How to Pay for Emergency Repairs When the Unthinkable Happens

Back to all posts

August 2nd, 2019 Comments Off on How to Pay for Emergency Repairs When the Unthinkable Happens

July was not kind to Minnesota’s Carver and Scott Counties. With reports of extreme weather that rocked some people’s homes, it’s likely there was some costly damage.
 
Now, imagine if your home was caught up in this kind of bad weather.
 
Experts say that the average homeowner should set aside 1% of the purchase price of their property each year for routine maintenance and repairs. That alone can be a significant expense for anyone trying to make it out ahead each year.
 
But for someone trying to figure out how they’re going to pay for emergency repairs, the stress can be overwhelming.
 
That’s why today we’re going to take a look at the reality behind dealing with emergency repairs. Plus, we’re going to share with you some of the best ways to pay for those emergency repairs when they take you by surprise.
 

How Much Emergency Home Repairs Really Cost

General home repairs have the potential to be some of the biggest expenses of the year. But until it actually happens to your home, you may not realize how costly the damage can be.
 
To help put things into perspective, we’ve rounded up some of the most expensive emergency repairs MN homeowners have to deal with:
 

  • HVAC Repairs: the average HVAC repair costs $336. You usually only have to replace a clogged drain pipe, filter, or fuse. But if you ignore the issue, and have to replace the entire unit, you’re looking at spending upwards of $10,000.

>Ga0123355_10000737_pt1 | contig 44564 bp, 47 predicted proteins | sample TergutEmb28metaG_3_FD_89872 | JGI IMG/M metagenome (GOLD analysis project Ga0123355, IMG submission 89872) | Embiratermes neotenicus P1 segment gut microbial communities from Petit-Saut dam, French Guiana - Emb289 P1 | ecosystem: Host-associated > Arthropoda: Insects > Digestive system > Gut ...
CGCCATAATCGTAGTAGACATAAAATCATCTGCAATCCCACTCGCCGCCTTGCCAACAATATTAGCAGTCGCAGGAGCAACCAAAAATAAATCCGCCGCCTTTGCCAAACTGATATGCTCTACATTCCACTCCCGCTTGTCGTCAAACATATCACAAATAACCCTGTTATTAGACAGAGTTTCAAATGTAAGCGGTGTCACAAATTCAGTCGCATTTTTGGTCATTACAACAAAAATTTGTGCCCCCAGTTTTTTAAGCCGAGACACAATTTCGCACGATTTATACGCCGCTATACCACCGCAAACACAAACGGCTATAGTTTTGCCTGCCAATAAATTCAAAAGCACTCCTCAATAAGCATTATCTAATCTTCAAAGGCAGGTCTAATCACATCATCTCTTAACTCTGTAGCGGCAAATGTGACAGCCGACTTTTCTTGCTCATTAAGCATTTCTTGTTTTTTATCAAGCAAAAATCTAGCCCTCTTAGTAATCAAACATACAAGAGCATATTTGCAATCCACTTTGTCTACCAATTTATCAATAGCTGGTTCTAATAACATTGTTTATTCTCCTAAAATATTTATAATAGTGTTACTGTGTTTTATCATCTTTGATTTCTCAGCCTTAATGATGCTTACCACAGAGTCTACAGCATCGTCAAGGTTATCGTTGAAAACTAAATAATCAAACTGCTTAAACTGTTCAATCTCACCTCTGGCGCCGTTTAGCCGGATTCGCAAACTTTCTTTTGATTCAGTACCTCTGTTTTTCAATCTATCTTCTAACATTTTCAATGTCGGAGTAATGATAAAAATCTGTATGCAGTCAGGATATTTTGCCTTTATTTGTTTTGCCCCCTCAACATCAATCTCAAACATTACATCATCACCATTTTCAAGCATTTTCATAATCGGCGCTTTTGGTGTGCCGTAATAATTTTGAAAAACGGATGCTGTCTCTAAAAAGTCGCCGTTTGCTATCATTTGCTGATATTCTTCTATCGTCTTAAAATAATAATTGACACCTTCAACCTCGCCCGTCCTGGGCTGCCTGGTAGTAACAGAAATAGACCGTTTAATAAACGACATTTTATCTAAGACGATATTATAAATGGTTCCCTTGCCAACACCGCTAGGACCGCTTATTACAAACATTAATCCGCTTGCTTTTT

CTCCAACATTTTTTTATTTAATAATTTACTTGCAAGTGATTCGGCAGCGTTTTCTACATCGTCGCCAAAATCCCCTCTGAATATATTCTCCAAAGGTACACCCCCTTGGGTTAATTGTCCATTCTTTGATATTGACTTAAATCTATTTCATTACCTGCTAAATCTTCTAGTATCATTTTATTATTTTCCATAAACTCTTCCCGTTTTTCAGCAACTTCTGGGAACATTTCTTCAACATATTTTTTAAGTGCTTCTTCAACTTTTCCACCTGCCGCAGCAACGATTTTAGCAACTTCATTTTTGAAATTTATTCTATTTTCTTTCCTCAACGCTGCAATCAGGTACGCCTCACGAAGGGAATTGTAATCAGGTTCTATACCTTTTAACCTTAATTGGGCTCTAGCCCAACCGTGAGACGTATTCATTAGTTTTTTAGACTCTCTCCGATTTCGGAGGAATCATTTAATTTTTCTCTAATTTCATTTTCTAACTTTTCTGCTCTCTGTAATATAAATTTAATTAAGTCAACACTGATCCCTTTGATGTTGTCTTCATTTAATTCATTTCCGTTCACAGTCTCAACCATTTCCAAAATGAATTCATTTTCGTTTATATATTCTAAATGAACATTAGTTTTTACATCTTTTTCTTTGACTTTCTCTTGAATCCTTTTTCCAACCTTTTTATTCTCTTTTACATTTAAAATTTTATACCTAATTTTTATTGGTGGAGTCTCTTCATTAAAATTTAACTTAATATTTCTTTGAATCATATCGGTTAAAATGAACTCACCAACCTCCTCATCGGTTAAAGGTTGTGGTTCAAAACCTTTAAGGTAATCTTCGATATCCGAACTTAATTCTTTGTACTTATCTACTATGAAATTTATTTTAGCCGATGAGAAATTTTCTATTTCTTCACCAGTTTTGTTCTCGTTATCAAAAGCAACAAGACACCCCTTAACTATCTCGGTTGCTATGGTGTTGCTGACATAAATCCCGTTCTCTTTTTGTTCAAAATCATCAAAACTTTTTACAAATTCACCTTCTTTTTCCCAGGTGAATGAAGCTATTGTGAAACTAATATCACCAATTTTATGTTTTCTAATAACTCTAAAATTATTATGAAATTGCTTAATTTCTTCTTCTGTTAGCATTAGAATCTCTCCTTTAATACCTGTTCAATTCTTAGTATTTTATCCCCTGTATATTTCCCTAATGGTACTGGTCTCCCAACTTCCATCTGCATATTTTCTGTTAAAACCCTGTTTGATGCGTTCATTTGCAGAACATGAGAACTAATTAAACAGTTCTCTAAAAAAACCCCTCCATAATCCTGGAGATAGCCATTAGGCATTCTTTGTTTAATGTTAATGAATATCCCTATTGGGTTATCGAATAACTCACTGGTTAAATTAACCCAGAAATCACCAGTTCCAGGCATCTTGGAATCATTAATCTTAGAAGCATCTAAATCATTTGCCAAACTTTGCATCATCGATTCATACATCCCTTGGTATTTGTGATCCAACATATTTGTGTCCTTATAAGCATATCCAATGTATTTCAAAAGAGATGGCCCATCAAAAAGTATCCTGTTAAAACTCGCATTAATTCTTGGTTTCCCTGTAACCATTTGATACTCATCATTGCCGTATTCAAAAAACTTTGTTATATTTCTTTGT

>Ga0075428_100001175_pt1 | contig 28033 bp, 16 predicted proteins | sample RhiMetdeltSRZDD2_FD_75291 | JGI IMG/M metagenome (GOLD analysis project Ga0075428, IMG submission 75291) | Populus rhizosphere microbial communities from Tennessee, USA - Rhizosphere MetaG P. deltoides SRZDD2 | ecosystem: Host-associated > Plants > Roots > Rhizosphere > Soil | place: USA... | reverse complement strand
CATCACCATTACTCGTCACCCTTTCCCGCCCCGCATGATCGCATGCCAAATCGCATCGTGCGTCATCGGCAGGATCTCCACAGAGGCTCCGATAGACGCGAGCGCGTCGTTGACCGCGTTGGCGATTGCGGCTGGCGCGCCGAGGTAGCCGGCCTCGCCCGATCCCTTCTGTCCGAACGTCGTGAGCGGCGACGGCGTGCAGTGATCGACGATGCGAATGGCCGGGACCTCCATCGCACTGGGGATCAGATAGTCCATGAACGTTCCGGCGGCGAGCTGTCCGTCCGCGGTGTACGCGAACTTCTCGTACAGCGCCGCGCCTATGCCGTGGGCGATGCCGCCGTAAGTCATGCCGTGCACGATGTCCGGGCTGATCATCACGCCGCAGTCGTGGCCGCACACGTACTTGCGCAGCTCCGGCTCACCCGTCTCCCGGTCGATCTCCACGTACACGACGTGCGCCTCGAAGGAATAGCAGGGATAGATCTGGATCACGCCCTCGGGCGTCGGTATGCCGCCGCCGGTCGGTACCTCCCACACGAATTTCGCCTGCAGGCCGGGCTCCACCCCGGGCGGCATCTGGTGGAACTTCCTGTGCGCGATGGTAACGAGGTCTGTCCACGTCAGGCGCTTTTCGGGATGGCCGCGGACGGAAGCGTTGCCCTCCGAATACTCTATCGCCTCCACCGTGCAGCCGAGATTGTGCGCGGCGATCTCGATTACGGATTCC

• Water Heater Issues: the average cost to fix a water heater is around $529. And while water heaters have a 10-15 year lifespan, you never know what could happen. The last thing you want is to have no hot water, or worse, realize your home has flooded.
  • Driveway Repairs: depending on the extent of the damage, the average driveway fix costs $1,553. Letting the concrete in your driveway or walkway degrade will only lead to more problems. Paying for materials, labor, and anything else (like a rogue tree root) is not something most people are prepared for.
  • Roof Repairs: The average roof repair costs around $770. Roof problems are everyone’s worst nightmare. The damage can range from something as small as a broken tile to a major leak. But be careful, a full roof replacement can cost $25,000.
  • Foundation Problems: Fixing your foundation will cost on average $3,998. But when was the last time you thought about your home’s foundation? Walls cracking, doors refusing to close, floors sinking, or gaps in the windows may indicate foundation issues. And if the thought of fixing the foundation isn’t enough, imagine fixing all the collateral damage too.

As you can see, many emergency repair issues can plague your home at any time. And that’s not including weather-related emergency repairs like:

  • Wind that uproots trees, damages roofs, and collapses walls
  • Hail that damages roofs, windows, and siding
  • Rain that leads to leaky roofs, frozen/broken pipes, and mold growth
  • Fire caused by electrical, cooking, wildfires, or negligence

So, the question remains, how are you going to pay for emergency home repairs when they catch you by surprise?
 

How to Pay for Costly Emergency Repairs

 

1. Reprioritize Your Debt

One way to fund an emergency repair is to look at your existing monthly payments and put off the ones you can so you can pay for the damage.
 
Of course, this only works if skipping or delaying a payment doesn’t come with major penalties. Sometimes missing an important payment can lead to fees, fines, and credit dings. Not to mention, missing payments makes it harder for you to make major purchases in the future.
 

2. Use a Credit Card

If you can’t delay any monthly debt payments, you might need to use a credit card to pay for the emergency repairs.
 
According to the Report on the Economic Well-Being of U.S. Households in 2015, 38% of people that don’t have enough cash on hand to cover a minor repair ($400), use a credit card instead.